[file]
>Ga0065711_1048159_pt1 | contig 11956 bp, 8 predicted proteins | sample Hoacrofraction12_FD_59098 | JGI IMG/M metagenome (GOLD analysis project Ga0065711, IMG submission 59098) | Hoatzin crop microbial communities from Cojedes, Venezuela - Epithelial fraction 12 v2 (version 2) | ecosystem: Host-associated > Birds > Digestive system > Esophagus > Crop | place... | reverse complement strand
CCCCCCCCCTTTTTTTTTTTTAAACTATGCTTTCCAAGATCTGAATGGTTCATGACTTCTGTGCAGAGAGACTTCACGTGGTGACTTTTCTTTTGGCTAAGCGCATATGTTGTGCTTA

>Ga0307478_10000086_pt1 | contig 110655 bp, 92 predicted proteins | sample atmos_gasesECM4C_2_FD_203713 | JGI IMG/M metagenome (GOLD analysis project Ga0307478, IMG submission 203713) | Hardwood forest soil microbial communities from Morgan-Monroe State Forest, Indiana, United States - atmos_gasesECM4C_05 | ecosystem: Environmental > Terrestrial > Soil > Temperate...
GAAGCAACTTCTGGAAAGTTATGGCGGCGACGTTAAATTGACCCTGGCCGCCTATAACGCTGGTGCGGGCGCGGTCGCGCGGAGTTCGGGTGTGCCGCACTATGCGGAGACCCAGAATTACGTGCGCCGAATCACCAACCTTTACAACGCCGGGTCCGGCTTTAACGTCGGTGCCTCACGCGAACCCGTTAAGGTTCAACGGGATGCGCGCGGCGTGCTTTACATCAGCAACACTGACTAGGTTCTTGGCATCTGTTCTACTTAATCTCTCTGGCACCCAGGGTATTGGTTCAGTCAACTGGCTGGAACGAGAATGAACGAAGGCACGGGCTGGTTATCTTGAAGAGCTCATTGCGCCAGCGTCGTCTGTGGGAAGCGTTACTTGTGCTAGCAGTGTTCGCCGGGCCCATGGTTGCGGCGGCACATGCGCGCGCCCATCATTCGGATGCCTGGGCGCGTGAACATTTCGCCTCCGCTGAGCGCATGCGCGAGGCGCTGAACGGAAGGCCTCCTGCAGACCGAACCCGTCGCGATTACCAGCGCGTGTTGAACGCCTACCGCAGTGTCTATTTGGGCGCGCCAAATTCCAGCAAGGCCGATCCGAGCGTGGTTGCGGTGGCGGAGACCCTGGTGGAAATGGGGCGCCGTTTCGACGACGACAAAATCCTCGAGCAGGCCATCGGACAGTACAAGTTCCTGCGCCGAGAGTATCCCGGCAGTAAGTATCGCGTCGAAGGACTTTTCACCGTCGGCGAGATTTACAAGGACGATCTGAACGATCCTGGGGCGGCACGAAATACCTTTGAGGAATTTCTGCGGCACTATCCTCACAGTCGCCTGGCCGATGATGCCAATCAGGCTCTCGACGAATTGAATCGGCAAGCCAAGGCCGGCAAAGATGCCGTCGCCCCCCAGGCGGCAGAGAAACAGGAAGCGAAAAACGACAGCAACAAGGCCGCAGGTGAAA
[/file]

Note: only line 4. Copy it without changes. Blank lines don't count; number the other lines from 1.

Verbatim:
GAAGCAACTTCTGGAAAGTTATGGCGGCGACGTTAAATTGACCCTGGCCGCCTATAACGCTGGTGCGGGCGCGGTCGCGCGGAGTTCGGGTGTGCCGCACTATGCGGAGACCCAGAATTACGTGCGCCGAATCACCAACCTTTACAACGCCGGGTCCGGCTTTAACGTCGGTGCCTCACGCGAACCCGTTAAGGTTCAACGGGATGCGCGCGGCGTGCTTTACATCAGCAACACTGACTAGGTTCTTGGCATCTGTTCTACTTAATCTCTCTGGCACCCAGGGTATTGGTTCAGTCAACTGGCTGGAACGAGAATGAACGAAGGCACGGGCTGGTTATCTTGAAGAGCTCATTGCGCCAGCGTCGTCTGTGGGAAGCGTTACTTGTGCTAGCAGTGTTCGCCGGGCCCATGGTTGCGGCGGCACATGCGCGCGCCCATCATTCGGATGCCTGGGCGCGTGAACATTTCGCCTCCGCTGAGCGCATGCGCGAGGCGCTGAACGGAAGGCCTCCTGCAGACCGAACCCGTCGCGATTACCAGCGCGTGTTGAACGCCTACCGCAGTGTCTATTTGGGCGCGCCAAATTCCAGCAAGGCCGATCCGAGCGTGGTTGCGGTGGCGGAGACCCTGGTGGAAATGGGGCGCCGTTTCGACGACGACAAAATCCTCGAGCAGGCCATCGGACAGTACAAGTTCCTGCGCCGAGAGTATCCCGGCAGTAAGTATCGCGTCGAAGGACTTTTCACCGTCGGCGAGATTTACAAGGACGATCTGAACGATCCTGGGGCGGCACGAAATACCTTTGAGGAATTTCTGCGGCACTATCCTCACAGTCGCCTGGCCGATGATGCCAATCAGGCTCTCGACGAATTGAATCGGCAAGCCAAGGCCGGCAAAGATGCCGTCGCCCCCCAGGCGGCAGAGAAACAGGAAGCGAAAAACGACAGCAACAAGGCCGCAGGTGAAA